To select SNVs for genetic validation in additional dogs, we used SEQscoring [38] to score variants according to conservation (SiPhy constraint elements detected by the alignment of 29 eutherian mammals [39], phastCons [65] multiple alignment from UCSC of the human (hg17), mouse (mm6), rat (rn3), and the dog (canFam2) and a multiple alignment of 16 amniota vertebrates [66] from Ensembl release 56). SEQscoring [38] was also used to calculate pattern scores in order to rank the SNVs by association to phenotype. Pattern scores are based on pairwise comparison of all individuals for all variants, where variants are scored based on similarities and differences between cases and controls. Genotypes from a whole genome re-sequencing study of six pools of breeds were included as controls. The pools consisted of 12 wolves and 60 dogs from 14 other breeds as described in a study by Axelsson and colleagues [67]. When calculating the pattern score, we used three different sets of individuals. In the first set we evaluated the region that was the most associated with glioma (CFA26:9,176,012–10,799,999) with available samples (three glioma-diagnosed cases, one individual control and six control pools). In the second set we accounted for the possibility of a risk factor that might be fixed in breeds related to the ancestral Bulldog, and thus classified the breeds Boxer, French Bulldog, English Bulldog and Boston Terrier as cases. Four of the brachycephalic dogs had been diagnosed with glioma (S3 Table). The entire region was included in the third set (CFA26:8.5–11.9 Mb). A total of 56 SNVs (31 conserved and 25 non-conserved) were successfully genotyped using iPLEX Sequenom MassARRAY platform in a total of 168 dogs (34 cases and 134 controls) (S4 and S5 Tables). Association between SNV allele and phenotype was evaluated using PLINK [36] chi-square calculations.

Collection of canine tissue samples

Primary tumor tissue was obtained at necropsy or from surgical biopsy of clinical cases presented to the VMTH. Necropsy samples were collected within 20 min after death. Control normal cerebral tissue was collected from contralateral cerebral hemispheres in tumor bearing dogs, and from neurologically normal dogs. All samples were snap-frozen in liquid nitrogen for storage. Samples of adjacent tumor tissue were paraffin-embedded and processed for histological analysis. All tumors were histologically classified by a board-certified pathologist according to the WHO classification of human tumors of the central nervous system [2]. All canine samples were obtained with their owner's consent, and in strict accordance with good animal practice, with study protocols approved by the Institutional Animal Care and Use Committee (IACUC) at UC Davis.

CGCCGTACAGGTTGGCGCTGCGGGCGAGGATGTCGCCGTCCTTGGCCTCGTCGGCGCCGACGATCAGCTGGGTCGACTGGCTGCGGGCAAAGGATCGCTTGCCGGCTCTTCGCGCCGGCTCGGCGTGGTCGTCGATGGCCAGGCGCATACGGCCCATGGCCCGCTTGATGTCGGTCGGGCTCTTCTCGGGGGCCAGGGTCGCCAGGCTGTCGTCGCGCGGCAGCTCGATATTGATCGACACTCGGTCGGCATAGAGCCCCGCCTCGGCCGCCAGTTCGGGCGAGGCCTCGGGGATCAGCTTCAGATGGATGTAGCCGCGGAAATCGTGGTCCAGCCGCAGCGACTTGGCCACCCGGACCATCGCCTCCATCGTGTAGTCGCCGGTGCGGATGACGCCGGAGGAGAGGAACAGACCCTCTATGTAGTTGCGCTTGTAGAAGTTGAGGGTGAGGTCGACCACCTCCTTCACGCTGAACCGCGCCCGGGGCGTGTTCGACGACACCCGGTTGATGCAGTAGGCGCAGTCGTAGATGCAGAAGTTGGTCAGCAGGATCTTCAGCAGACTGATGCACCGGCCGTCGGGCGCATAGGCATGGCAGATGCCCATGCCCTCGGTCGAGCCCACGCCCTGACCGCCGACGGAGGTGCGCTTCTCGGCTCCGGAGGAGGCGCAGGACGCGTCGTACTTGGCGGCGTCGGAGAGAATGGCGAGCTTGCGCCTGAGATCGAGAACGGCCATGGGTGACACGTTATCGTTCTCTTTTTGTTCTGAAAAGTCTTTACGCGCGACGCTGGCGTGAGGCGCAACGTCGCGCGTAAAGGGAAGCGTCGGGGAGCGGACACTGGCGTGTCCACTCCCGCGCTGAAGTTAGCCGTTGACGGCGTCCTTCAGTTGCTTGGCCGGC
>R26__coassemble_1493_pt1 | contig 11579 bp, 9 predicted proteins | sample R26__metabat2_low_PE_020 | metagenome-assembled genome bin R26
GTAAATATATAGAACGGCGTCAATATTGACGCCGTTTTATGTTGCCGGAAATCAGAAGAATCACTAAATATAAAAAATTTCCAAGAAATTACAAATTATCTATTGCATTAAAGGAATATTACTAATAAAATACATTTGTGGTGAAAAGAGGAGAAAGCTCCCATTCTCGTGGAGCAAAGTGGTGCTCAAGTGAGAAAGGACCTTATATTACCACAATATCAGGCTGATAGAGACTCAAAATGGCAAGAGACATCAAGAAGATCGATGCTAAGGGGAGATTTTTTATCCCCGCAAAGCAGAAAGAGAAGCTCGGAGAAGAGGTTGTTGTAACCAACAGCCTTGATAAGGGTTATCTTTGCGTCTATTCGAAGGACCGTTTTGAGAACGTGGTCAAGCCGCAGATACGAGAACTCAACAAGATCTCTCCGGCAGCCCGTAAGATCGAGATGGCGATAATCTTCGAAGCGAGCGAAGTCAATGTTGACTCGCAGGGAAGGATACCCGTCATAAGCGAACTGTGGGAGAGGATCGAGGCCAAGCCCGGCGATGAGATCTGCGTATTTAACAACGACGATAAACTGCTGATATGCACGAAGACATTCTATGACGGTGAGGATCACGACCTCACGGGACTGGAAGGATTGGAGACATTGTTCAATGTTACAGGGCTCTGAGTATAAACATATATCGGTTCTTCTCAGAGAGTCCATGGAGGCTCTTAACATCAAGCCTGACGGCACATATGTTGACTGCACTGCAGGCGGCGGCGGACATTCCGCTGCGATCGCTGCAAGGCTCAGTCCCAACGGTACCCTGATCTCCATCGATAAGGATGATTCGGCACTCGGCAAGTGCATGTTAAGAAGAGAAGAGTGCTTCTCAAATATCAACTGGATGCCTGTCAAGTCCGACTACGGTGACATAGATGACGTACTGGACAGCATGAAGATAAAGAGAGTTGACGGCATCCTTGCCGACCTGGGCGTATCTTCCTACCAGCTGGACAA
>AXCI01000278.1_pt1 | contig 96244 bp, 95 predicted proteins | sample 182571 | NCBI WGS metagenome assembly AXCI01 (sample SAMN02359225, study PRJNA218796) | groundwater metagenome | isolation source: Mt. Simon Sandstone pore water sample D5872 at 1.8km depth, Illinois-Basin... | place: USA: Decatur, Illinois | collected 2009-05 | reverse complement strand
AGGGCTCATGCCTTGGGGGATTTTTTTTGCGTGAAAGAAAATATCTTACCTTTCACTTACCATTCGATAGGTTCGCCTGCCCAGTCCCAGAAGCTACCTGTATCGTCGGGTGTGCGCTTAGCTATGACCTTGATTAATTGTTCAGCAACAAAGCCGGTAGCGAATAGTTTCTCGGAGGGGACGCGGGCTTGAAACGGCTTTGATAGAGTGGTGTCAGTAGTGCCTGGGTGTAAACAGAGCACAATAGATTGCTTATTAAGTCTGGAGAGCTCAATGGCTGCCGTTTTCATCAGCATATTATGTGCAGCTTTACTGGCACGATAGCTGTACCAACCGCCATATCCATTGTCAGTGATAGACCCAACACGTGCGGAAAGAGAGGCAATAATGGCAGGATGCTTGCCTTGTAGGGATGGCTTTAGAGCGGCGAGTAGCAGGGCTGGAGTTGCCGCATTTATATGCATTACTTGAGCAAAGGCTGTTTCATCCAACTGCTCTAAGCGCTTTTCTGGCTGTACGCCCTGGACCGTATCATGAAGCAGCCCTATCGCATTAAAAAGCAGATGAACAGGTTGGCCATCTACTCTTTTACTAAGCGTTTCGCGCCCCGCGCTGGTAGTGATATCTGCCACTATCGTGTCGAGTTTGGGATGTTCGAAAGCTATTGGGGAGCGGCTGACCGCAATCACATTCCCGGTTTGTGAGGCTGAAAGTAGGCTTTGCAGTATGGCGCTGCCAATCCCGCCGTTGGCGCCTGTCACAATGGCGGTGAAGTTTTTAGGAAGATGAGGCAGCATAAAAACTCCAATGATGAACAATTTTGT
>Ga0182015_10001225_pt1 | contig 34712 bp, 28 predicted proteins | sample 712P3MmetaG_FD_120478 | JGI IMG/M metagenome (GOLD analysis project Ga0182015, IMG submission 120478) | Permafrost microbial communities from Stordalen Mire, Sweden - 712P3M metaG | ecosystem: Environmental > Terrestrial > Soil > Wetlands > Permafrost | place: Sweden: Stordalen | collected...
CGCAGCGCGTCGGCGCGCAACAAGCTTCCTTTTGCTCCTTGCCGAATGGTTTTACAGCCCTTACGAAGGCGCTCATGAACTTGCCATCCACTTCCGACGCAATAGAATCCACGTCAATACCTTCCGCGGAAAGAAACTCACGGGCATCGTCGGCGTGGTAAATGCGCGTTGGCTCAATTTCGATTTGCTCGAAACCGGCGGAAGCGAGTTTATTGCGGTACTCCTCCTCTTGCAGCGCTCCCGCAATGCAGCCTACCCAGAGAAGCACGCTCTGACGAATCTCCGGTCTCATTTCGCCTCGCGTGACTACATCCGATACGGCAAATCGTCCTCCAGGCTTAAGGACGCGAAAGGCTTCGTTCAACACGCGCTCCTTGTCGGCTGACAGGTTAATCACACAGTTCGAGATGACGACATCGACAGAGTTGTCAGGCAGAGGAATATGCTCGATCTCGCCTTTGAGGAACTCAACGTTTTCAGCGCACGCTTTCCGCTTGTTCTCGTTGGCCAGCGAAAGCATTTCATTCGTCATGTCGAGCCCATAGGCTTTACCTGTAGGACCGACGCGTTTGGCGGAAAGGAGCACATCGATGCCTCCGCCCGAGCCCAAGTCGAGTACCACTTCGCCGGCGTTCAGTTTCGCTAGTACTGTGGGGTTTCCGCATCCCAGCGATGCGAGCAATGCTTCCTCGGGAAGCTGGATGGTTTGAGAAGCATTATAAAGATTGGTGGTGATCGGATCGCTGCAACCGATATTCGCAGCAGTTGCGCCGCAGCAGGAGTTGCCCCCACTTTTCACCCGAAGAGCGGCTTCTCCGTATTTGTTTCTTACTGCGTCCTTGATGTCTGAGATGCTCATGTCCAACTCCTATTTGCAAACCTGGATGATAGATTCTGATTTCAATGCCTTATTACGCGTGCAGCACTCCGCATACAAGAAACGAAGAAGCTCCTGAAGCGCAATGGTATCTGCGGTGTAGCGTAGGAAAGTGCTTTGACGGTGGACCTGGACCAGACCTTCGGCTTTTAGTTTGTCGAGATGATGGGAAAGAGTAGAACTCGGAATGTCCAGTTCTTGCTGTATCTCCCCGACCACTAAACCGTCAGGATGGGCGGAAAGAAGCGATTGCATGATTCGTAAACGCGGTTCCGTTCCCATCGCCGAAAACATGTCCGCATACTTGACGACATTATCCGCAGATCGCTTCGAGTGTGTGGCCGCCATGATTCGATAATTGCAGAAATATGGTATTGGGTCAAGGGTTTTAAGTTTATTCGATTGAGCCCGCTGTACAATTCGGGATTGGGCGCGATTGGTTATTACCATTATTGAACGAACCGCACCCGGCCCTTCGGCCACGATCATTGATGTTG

Expression analysis in dogs

Total RNA was isolated from whole blood of control and affected dogs using QIAamp RNA Blood Mini Kit (QIAGEN, Valencia, CA). The optional on column DNase treatment was carried out to eliminate gDNA contamination. 100ng of total RNA was used for cDNA synthesis with the SuperScript III First-Strand Synthesis System for RT-PCR (Life technologies, Grand Island, NY). Primers for quantitative real-time PCR (qRT-PCR), for PR2X7, CAMKK2 and DENR were designed using Primer3Plus [68] and are shown in S6 Table. Semi quantitative RT-PCR using AmpliTaq Gold® (Life Technologies, Grand Island, NY) was performed to confirm product size and sequence identity was confirmed by sequencing. PCR was performed in triplicates using the Rotor-Gene SYBR Green PCR Kit (QIAGEN). A 2 step cycle protocol (35 cycles; 95°C; Annealing- 15 seconds at 60°C; Extension- 90 seconds at 60°C; Final Melt curve) was carried out on the Rotor Gene Q real-time PCR instrument (QIAGEN). Each replicate containing 0.2ng template cDNA. All data were normalized to the housekeeping gene B2M, using published primer sequences [69]. Amplification efficiency and differences in takeoff values between affected and unaffected dogs were analyzed by REST2009 [70]. Box plots of calculated delta-delta CT values were generated using GraphPad Prism version 5 (GraphPad Software, La Jolla, CA).

Western blotting canine tissues

Protein extraction and Western blots were carried out similarly as described before [16]. Briefly, tissues were lysed in RIPA buffer (Boston BioProducts, Inc., Worcester, MA) with 1X Halt protease and phosphatase inhibitors (Thermo Fisher Scientific, Inc., Rockford, IL) and proteins were quantified using a Coomassie protein assay reagent (Pierce/Thermo Fisher Scientific, Rockford, IL) 20ug of protein was heat denatured and resolved by SDS PAGE electrophoresis followed by transfer to a nitrocellulose membrane. Blots were blocked for 1 h and then incubated overnight with primary antibodies. Primary rabbit polyclonal antibodies used were anti-P2RX7 antibody recognizing amino acids 576–595 of rat P2X7R (1:500, APR-004 Alamone Labs, Jerusalem, Israel) and anti-actin antibody (1:10,000, A2066, Sigma-Aldrich, St Louis, MO). Blots were washed then incubated for 2 h with HRP-conjugated goat anti-rabbit IgG (1:5,000, 12–348, EMD Millipore, Temecula, CA). Blots were visualized with SuperSignal West Femto solution (Pierce/Thermo Fisher Scientific, Rockford, IL) and detection was performed with Vision Works LS digital capture software (UVP, Upland CA).